The group of freshmen from Utah also includes Lopini Katoa and Dallin Holker, both of whom have started for the Cougars and contributed important plays and scoring opportunities for the offense.
“I definitely hoped to play, I thought I had a good chance,” Katoa said of playing early. “I felt like I was getting used to the college game quickly, but I just didn’t know. I knew I would have to fight for (the starting spot) because there are a lot of good running backs. It doesn’t feel like I’m new just because we’ve been going for so long.”
Katoa served a mission before coming to BYU, and redshirted last year, so his freshman experience may not be quite the same as those who were in high school just last year. New NCAA rules allow coaches to play freshmen for up to four games and still redshirt them, opening up new opportunities and a different dynamic for many teams.
It was not mentioned by coaches whether they planned on redshirting any of the freshmen who have started games this year, but there is no doubt that injuries and underperformance from upperclassmen forced coaches to play more freshmen earlier and in larger roles than initially anticipated.
One unique aspect of the situation at BYU, however, is that the expected starters and more experienced players have willingly given up time on the field and help the younger players for the best interest of the team as a whole. The aforementioned Mangum and Simon both came into the season as team captains and sure-fire starters, looking to lead the team after paying their dues for several years. Midway through the season, however, Simon and Mangum found themselves playing less and cheering on their younger teammates from the sidelines.
Both captains, along with several other upperclassmen who, whether due to injury or playing situation, have gracefully taken a back seat as far as playing time goes and helped make the transition for the youth movement much smoother and efficient. Wilson says he considers Mangum and Simon to be some of his best friends on the team, and the two who have taught him the most as far the college game and how to adjust to his new life on and off the field.
“We’re all super close,” Wilson said. “The older guys who are leaders on the team, we hang out with them a lot.”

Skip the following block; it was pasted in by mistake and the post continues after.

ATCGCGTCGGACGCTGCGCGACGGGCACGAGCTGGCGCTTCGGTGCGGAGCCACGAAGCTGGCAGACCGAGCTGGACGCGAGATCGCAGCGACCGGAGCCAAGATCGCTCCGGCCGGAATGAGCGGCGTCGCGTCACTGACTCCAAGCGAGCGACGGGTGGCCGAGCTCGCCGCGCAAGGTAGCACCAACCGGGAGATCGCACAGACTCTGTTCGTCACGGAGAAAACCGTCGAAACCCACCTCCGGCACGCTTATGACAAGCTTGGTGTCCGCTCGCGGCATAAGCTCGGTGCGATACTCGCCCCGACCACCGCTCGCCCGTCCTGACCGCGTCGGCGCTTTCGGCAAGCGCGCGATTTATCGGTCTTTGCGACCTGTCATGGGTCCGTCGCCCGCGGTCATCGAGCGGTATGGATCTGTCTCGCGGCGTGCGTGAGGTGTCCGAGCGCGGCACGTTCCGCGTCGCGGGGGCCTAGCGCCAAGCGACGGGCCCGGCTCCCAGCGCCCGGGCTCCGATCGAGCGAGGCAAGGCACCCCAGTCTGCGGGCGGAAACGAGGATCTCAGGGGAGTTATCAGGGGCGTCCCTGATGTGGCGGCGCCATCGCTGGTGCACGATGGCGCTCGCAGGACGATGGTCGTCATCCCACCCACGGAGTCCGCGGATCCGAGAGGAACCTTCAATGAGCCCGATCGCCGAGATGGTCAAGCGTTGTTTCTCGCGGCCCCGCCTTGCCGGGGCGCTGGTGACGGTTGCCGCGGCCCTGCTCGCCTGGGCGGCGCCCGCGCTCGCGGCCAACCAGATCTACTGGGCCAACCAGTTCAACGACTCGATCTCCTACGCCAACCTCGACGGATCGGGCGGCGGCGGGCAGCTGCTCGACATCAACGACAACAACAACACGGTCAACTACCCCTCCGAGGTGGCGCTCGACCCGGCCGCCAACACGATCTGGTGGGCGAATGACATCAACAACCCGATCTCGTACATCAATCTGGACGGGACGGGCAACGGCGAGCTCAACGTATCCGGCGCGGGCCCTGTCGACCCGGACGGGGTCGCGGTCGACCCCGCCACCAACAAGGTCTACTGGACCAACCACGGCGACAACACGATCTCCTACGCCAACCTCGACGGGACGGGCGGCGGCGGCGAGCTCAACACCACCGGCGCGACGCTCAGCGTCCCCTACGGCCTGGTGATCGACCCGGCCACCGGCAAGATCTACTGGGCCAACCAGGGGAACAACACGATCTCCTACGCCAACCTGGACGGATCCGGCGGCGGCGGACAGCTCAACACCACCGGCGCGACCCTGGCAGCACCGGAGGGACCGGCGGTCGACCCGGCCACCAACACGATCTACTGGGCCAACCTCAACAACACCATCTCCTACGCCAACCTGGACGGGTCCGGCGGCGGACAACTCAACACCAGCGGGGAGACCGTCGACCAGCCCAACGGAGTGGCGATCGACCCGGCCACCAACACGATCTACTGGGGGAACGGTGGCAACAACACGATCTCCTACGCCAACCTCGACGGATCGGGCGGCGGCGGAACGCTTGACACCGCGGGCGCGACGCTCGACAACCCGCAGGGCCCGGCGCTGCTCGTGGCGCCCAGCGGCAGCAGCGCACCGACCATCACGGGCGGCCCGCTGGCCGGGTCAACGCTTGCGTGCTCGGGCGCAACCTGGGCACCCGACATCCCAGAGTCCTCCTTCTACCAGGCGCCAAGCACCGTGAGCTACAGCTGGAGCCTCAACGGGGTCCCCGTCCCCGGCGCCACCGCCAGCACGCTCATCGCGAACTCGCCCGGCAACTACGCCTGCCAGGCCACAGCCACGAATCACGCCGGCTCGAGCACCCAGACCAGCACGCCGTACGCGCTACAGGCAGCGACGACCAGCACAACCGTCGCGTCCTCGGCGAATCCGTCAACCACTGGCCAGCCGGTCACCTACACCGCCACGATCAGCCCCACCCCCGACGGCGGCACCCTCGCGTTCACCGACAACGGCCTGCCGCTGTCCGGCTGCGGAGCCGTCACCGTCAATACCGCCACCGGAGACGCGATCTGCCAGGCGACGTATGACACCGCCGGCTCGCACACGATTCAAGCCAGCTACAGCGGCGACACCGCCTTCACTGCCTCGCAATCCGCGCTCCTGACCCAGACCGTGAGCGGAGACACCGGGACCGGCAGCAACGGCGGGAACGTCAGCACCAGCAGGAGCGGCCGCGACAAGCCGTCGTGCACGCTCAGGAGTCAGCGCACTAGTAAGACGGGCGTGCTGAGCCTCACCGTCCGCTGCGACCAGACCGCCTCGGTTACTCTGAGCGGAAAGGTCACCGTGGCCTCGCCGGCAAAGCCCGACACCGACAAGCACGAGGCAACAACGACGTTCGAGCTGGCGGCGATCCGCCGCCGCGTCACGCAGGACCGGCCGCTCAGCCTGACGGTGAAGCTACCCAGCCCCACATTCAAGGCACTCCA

The veterans on the team are equally impressed and grateful for the freshmen and surprised by their maturity and ability to adapt and even thrive so quickly at the next level. Following the game against Hawai’i, Wilson’s first start when he threw for three touchdowns and ran in for another, senior Dylan Collie had nothing but praise to heap on the 19-year-old signal caller.
“To come in and play as confident and be as confident as he was, to be honest with you I don’t think a lot of kids could do it,” Collie said. “Zach did it, and he’s going to continue to do it because I know that his preparation will continue to stay the same. I can attest to the fact that he has prepared as if he were a starter since week one. I have a lot of faith in him and I know that everyone else does too.”
Out of the five freshman starters that have played key roles in the offense, tight end Dallin Holker is the only to have played in every game. A true freshman out of Lehi, Holker came in with a college-ready mind and body, ready to make an impact immediately on the team. He formed part of one of the deepest groups on the offensive side of the ball, playing alongside Freshman All-American Matt Bushman.
When Moroni Laulu-Pututau tore his ACL at UMass, even more opportunities opened up for Holker, and he took advantage. Although his only score came against Hawai’i, he went for 20-plus receiving yards in four of the final five games of the season. He is fourth on the team in total receiving yards with 214 and averages almost 12 yards per catch.
Though the transition hasn’t been perfect and some difficult lessons were learned along the way, the experience gained by these freshmen will be invaluable for themselves and the team going forward.